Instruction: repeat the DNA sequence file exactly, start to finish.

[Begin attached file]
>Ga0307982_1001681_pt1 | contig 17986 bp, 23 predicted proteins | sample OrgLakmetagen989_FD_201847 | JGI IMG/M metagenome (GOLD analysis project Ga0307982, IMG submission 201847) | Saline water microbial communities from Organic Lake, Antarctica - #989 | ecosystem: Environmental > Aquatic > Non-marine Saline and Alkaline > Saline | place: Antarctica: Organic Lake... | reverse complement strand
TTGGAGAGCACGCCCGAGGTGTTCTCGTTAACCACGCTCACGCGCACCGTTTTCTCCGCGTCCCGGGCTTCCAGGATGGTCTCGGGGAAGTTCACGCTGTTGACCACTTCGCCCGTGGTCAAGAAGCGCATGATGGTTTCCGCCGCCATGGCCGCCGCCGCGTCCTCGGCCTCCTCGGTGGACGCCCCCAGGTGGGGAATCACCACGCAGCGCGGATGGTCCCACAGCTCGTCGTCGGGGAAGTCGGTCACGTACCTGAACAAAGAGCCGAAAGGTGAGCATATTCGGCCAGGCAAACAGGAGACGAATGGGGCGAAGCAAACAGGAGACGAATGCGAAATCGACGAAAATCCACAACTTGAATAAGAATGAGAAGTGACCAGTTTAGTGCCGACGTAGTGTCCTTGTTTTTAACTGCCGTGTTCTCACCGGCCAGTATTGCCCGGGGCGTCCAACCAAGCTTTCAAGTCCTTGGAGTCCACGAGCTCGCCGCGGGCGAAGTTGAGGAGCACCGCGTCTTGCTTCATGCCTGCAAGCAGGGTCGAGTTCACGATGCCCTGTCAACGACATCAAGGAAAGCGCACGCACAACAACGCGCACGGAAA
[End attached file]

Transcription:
>Ga0307982_1001681_pt1 | contig 17986 bp, 23 predicted proteins | sample OrgLakmetagen989_FD_201847 | JGI IMG/M metagenome (GOLD analysis project Ga0307982, IMG submission 201847) | Saline water microbial communities from Organic Lake, Antarctica - #989 | ecosystem: Environmental > Aquatic > Non-marine Saline and Alkaline > Saline | place: Antarctica: Organic Lake... | reverse complement strand
TTGGAGAGCACGCCCGAGGTGTTCTCGTTAACCACGCTCACGCGCACCGTTTTCTCCGCGTCCCGGGCTTCCAGGATGGTCTCGGGGAAGTTCACGCTGTTGACCACTTCGCCCGTGGTCAAGAAGCGCATGATGGTTTCCGCCGCCATGGCCGCCGCCGCGTCCTCGGCCTCCTCGGTGGACGCCCCCAGGTGGGGAATCACCACGCAGCGCGGATGGTCCCACAGCTCGTCGTCGGGGAAGTCGGTCACGTACCTGAACAAAGAGCCGAAAGGTGAGCATATTCGGCCAGGCAAACAGGAGACGAATGGGGCGAAGCAAACAGGAGACGAATGCGAAATCGACGAAAATCCACAACTTGAATAAGAATGAGAAGTGACCAGTTTAGTGCCGACGTAGTGTCCTTGTTTTTAACTGCCGTGTTCTCACCGGCCAGTATTGCCCGGGGCGTCCAACCAAGCTTTCAAGTCCTTGGAGTCCACGAGCTCGCCGCGGGCGAAGTTGAGGAGCACCGCGTCTTGCTTCATGCCTGCAAGCAGGGTCGAGTTCACGATGCCCTGTCAACGACATCAAGGAAAGCGCACGCACAACAACGCGCACGGAAA